3. Malaysia’s analysts like to predict palm oil prices. From RM2,000 to RM2,500 to RM3,000 to RM4,000. For them it is always a one way street. The it tanked from RM4,000 to RM3,000 to RM2,000 and to now RM1,500! And you are right! An analysts say it will hit RM1,200 by March 2008. They are getting braver with their prediction. If you own a palm oil company and the cost of production is RM1,400, will you still want to produce more and sell it for only RM1,200?
Look at ICAP Now – The No Brainer Investment.
In my review of ICAP stock, I mention that you might be late to the boat because the returns goes too far from the normal courseline. But you know what? In less than a year, the boat is back! Not only it is back, it is actually parking just outside your gate.
The last 2 days, some Ah Bengs dropped their balls in Jusco, became so fearful and start dumping their significantly undervalued ICAP in the open market, pushing the price down to only RM1.20! The NAV (the real value) of ICAP on the closing of Wednesday was so much higher at RM1.42! And the overall portfolio of ICAP rise a lot on Thursday, which is at least 3% making the real NAV on Thursday closing something more than RM1.47! Selling at RM1.20, that is a BIG 18% discount! You are buying RM1.47 with only RM1.20. For those who sell, they are selling something worth RM1.47 for only RM1.20! How crazy is that.
With the portfolio of ICAP already significantly undervalued (many stocks that ICAP owns trade below PE5), ICAP is a no brainer buy now especailly there are Ah Beng wants to sell you for another 18% discount! Remember, price and value gap will have to closed when it becomes obvious! ICAP can’t be sold at RM1.20 when its NAV continues to go up. [Mind you, it is almost impossible to own ICAP at RM1.20 from the open market from the first day it is launched, because it rarely trade below RM1.20. People are willing to pay a high premium of RM0.20 for RM1 cash it is holding]
Do you think ICAP at RM1.20 can deliver 20% compounded return to you for the next 20 years easier or ICAP at RM2.20?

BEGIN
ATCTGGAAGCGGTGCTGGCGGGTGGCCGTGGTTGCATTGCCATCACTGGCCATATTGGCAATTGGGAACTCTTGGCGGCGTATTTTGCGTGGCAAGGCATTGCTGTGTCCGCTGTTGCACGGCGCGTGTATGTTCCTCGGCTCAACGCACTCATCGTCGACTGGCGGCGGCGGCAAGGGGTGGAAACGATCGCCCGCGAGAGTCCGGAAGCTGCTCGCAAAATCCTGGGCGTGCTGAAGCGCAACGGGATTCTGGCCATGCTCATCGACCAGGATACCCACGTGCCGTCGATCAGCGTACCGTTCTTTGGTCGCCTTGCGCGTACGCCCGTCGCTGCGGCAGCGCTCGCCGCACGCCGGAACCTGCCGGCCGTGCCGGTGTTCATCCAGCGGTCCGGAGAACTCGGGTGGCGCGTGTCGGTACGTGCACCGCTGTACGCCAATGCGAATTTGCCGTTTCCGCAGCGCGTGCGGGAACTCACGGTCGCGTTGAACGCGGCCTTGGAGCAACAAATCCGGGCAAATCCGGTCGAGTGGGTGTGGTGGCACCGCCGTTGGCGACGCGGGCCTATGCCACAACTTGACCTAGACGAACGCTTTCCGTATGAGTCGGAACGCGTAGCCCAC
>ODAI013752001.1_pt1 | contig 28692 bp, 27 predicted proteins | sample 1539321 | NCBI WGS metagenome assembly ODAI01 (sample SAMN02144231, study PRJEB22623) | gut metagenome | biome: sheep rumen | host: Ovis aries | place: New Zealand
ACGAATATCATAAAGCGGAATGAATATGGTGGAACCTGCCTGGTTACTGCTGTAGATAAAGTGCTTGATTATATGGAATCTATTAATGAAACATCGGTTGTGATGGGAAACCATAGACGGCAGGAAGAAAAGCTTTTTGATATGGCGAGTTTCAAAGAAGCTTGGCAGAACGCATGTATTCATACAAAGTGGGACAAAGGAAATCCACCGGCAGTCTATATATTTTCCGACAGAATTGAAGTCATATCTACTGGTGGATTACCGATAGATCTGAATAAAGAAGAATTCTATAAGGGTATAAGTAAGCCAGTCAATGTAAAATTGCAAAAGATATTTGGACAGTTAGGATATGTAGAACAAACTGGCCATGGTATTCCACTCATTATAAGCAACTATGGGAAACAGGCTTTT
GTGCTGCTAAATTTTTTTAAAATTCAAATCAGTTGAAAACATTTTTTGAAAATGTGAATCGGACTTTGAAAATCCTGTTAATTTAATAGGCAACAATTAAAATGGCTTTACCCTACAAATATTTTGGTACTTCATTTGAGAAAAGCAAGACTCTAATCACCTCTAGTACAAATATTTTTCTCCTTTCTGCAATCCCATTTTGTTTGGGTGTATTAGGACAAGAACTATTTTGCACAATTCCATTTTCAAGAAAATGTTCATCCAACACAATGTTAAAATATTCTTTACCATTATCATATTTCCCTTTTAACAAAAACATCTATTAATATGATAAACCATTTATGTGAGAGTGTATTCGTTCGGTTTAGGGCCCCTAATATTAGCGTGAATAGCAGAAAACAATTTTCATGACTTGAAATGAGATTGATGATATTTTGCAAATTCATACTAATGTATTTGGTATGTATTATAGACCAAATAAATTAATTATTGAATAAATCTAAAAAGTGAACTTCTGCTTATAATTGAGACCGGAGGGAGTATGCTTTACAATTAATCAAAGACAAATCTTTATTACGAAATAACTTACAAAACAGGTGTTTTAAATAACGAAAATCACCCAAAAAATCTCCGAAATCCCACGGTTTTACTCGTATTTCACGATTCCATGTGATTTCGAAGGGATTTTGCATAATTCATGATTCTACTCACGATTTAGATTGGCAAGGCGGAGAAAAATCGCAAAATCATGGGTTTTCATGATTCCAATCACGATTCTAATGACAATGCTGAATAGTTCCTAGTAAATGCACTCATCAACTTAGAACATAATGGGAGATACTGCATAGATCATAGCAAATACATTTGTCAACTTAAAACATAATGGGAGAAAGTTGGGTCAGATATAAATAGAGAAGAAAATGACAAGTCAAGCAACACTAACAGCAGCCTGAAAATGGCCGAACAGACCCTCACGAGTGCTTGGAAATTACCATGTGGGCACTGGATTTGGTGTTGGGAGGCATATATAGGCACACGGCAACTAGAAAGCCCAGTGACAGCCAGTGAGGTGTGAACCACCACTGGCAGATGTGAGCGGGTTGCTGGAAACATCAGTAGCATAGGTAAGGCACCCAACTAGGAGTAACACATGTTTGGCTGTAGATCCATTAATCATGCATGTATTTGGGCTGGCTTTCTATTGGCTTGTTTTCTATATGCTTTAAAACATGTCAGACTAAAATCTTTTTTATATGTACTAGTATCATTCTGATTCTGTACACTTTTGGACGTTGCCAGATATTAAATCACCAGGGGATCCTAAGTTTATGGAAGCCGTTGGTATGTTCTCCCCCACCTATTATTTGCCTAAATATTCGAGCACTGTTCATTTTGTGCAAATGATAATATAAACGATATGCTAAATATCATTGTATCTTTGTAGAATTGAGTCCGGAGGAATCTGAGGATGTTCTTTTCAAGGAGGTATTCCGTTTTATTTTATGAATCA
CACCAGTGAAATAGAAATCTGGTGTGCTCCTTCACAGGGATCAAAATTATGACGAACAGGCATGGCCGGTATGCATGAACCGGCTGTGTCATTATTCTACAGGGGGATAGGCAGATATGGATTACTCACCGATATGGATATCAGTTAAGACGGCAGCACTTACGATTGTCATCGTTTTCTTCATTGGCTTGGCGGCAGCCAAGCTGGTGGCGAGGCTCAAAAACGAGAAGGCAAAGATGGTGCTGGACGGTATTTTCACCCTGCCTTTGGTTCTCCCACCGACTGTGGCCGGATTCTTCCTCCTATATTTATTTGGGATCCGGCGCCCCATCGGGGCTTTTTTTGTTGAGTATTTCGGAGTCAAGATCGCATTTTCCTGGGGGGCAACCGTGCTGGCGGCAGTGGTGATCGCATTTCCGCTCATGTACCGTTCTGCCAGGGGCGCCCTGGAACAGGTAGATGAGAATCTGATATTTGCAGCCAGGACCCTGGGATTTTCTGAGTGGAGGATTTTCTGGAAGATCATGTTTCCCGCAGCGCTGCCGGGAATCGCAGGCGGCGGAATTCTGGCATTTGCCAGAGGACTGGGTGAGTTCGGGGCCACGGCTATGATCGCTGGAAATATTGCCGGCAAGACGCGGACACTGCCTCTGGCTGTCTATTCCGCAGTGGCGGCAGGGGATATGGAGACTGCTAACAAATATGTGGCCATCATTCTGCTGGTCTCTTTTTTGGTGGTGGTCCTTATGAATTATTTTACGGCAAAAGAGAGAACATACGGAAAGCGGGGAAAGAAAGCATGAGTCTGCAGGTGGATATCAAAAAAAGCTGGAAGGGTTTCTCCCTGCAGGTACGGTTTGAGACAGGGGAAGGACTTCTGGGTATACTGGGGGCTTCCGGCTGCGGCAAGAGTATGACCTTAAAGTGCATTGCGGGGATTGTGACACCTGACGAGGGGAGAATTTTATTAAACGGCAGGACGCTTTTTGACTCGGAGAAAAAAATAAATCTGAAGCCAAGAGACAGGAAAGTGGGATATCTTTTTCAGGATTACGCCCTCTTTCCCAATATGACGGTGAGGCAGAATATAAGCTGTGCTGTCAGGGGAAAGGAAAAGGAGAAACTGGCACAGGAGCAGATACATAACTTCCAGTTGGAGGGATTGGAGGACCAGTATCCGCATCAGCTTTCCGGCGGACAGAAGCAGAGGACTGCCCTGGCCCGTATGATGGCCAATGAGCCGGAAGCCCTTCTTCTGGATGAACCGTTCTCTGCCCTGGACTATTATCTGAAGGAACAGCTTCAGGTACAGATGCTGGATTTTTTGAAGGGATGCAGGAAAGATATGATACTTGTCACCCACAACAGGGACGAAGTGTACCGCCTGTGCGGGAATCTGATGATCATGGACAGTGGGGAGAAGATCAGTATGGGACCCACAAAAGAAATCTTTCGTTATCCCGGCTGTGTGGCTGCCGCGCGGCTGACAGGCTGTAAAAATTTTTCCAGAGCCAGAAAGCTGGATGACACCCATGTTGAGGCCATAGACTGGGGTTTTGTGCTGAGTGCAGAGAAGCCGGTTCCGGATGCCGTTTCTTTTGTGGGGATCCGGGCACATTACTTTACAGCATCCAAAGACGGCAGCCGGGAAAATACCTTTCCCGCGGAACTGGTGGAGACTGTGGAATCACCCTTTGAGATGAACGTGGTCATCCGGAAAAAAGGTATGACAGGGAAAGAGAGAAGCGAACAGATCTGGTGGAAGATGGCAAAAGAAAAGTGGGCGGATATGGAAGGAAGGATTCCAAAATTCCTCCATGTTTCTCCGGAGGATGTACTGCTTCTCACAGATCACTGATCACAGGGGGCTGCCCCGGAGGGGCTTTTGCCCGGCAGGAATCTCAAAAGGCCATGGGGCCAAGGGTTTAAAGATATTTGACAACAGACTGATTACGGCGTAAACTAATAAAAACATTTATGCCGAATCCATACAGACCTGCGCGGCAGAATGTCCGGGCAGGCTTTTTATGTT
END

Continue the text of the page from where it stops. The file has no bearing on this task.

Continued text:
Do you think ICAP at RM1.20 is riskier than when it is RM2.20? Do you think it is riskier to buy RM1.47 for only RM1.20 or to buy RM2.20 for RM2.40?
Do you have the balls to be greedy? Greedy for the no-brainer low risk, high return investing.
(Bonus) Perspective #7 – The Cyclical Fear and Greed and the Money Sitting Sidelines
People think that they are rational but actually they are emotional. If they are logical, why would you sell something worth RM1.00 to someone for only RM0.50? And that happens all the time in the stock market. In stock market, people are drive by the emotion of fear and greed, especially noticable in the short term, when everyone become heavily short-sighted even with coke-bottle-thick glasses.
Not only people are greed and fear, but most of the time they become over-greed and over-fear, pushing stock prices to illogical level and they still think it is logical. Fortunately, people are also very forgetful. The emotion can’t last forever and soon they will realized that they are overdoing it and things can change drastically after that. The market swings from over-greed to over-fear and from over-fear for over-greed. It happens again and again for many decades. It is ‘cyclical’ in nature and it will happen again and again in the future.
When you invest in times of over-fear, you will max up your investment return. When people are in fear, the tends to take the money out from the stock market and put it under thier pillow to feel safe and ‘peace of mind’. Most money are out of the market now. They are the money sitting at the sidelines, waiting for the sky to be clearer before they decide if they want to get back in.
Everyone is waiting for the sky to get clearer – the wait and see approach. Sooner, the first guy will say, “Hey, I think it is clear now and I want to get back in.” Then the second, the third and then a stampede of people rushing to pour the money back to the market. When loads of money that is sitting at sidelines start flowing back to the market, it will push up the price. And that make sense we should buy stocks when there are loads of cash at the sidelines, and not when the sky get clearer!
(More Bonus, actually more saliva) Perspective #8 – The stock market can fall another 50%! But does that matter?
As I said, people are irrational and emotional although they always think they are not. The stock market can easily tanked another 50% next week or next month! Unless there is a meteor that crashed to the earth and killed half of the population, the world will get better and better in the future. Even if Obama get assasinated tomorrow, the US market may tank 20% in a day but life goes on and he can be easily replaced.
With all these new perspectives given to you, why would a 50% in the short term (1 week, 1 month, 1 year) matter to you when you have a high confidence that in 10 years, 15 years, 20 years you will be doing very well with what you have buy today?
You have RM100k invested for the 20% game plan. The market drops 50% in a year and you are left with RM50k. You condemn AhYap for writing a blog to con you (for 2 years) but at least you stil keep the money invested. The plan fails to compound at 20% but it does 15%. In 20 years, you have RM1.6 million.